Reserve Bank of India (RBI) Governor Shaktikanta Das will meet bank chiefs on Thursday to impress upon the need to improve transmission within the confines of it being a business decision. However, certain indicators suggest that bankers won’t be wrong in disagreeing with Das on the all-important rates issue.
So far, only State Bank of India (SBI) has reduced its home loan rates (up to Rs 30 lakh) by only five basis points (bps) after the policy rate cut of 25 bps on February 7.
High credit deposit (CD) ratio, with incremental ratio over 100 (indicating credit disbursement is more than deposit mobilisation) leaves banks with no room to cut deposit rate. They cannot cut lending rates without cutting deposit rates. Even when deposit rates are pared, because of their fixed nature, the cost of deposit doesn’t come down readily. Contrary to that, the lending rate cut immediately translates into hit on profitability.
Pallab Mahapatra, managing director and chief executive officer of Central Bank of India, said his bank’s marginal cost-based lending rate (MCLR) for one year and deposit rates are already lower than many large banks. For reducing loan rates further, the bank will have to cut deposit rates further, which would make the bank vulnerable to poaching for deposits from competing banks. And this, therefore, makes transmission a challenge.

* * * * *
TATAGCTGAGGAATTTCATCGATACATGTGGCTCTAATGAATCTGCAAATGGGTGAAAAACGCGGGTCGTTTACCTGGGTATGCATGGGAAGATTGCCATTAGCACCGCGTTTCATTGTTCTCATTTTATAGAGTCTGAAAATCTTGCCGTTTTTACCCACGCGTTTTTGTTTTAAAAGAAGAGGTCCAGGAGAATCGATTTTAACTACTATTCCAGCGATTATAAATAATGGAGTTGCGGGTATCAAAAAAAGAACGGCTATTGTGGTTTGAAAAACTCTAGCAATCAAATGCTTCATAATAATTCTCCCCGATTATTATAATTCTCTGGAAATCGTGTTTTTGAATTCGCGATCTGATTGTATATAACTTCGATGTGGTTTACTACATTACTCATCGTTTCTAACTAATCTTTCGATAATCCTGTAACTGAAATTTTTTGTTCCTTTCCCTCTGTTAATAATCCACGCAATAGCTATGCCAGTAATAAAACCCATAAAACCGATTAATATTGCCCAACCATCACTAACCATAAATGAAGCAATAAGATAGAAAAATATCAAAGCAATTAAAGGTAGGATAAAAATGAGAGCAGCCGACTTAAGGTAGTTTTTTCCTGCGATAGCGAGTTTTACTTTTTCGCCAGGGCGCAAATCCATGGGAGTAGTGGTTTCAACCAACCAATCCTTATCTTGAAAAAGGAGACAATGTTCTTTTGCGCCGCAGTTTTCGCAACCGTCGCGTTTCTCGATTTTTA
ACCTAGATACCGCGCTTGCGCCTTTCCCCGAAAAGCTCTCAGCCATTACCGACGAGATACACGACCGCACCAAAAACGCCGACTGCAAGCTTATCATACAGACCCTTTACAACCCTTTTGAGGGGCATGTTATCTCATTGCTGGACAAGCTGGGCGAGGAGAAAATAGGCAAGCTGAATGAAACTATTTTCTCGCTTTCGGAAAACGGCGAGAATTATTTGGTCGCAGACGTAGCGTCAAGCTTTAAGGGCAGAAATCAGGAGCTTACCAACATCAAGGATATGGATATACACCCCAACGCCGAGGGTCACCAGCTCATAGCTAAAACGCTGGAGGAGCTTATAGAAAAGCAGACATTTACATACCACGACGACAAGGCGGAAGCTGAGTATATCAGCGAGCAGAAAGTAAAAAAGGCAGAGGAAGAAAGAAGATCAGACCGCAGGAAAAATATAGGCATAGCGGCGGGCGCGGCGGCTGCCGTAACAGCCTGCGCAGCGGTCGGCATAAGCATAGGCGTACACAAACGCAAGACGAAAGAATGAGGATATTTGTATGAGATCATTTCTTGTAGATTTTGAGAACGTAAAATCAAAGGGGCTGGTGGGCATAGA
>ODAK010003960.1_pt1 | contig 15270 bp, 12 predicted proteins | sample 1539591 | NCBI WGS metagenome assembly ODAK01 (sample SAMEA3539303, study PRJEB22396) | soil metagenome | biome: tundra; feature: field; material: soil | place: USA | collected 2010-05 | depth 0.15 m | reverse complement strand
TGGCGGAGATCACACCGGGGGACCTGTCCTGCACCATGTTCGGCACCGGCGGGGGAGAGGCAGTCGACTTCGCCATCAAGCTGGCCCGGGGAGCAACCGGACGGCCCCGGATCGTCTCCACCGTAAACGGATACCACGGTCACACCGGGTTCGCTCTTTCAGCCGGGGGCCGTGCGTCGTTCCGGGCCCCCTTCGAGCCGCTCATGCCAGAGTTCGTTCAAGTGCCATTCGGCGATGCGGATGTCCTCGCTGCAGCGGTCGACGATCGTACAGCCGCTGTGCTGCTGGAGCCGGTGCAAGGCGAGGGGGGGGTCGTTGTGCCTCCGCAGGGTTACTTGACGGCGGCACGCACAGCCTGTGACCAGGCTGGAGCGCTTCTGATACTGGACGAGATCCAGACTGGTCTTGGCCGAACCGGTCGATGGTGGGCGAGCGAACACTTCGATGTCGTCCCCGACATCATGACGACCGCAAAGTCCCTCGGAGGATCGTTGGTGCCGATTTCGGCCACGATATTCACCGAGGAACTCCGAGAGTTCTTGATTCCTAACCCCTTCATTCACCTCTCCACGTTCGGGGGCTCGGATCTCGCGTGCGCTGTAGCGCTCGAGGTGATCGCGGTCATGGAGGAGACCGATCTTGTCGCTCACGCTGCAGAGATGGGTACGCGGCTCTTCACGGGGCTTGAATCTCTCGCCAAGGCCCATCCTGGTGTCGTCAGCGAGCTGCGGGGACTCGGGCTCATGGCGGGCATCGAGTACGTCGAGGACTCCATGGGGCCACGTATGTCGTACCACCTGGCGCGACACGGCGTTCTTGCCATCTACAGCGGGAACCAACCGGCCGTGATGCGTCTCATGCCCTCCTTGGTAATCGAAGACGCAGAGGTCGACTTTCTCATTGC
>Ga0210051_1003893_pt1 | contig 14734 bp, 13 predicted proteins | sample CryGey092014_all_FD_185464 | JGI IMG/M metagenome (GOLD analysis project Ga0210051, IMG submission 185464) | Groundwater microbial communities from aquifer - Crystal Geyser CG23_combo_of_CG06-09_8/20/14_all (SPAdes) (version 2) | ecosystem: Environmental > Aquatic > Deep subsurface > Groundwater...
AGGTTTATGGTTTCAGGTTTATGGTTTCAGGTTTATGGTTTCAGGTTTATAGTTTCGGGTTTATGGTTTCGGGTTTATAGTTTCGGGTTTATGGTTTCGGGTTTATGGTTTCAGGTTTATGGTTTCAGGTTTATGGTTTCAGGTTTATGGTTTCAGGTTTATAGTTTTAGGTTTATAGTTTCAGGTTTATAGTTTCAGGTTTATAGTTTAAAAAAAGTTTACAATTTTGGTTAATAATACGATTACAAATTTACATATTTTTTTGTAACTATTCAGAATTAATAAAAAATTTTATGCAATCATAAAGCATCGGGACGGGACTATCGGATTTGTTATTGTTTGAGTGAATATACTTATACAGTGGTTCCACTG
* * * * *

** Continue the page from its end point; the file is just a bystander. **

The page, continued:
One reason why the banking system is also increasingly getting vulnerable to rates is because the low cost current and savings account deposits (CASA) are running down as a share, whereas costly bulk deposits are increasing because of liquidity tightness in the banking system.
The system liquidity was running a deficit of more than Rs 1 trillion as on Tuesday, having improved from Rs 1.13 trillion on February 18. This is despite RBI’s bond purchases from the secondary market reaching about Rs 2.7 trillion. The liquidity deficit will only increase with tax-related outflow from companies in the coming days. “Liquidity is leaking from other channels also, for example, high currency in circulation (CIC) in an election year,” said a senior economist.
Latest data shows currency in circulation, as on February 15, was at Rs 21.06 trillion, compared with pre-demonetisation level of Rs 17.97 trillion. The growth in CIC on a year-on year basis was 18.4 per cent, much higher than the normal 13-14 per cent even in busy periods.
Clearly, the RBI’s record open market operations (OMO) was not enough when supply of bonds remained elevated, and while not much of dollars are flowing into the country.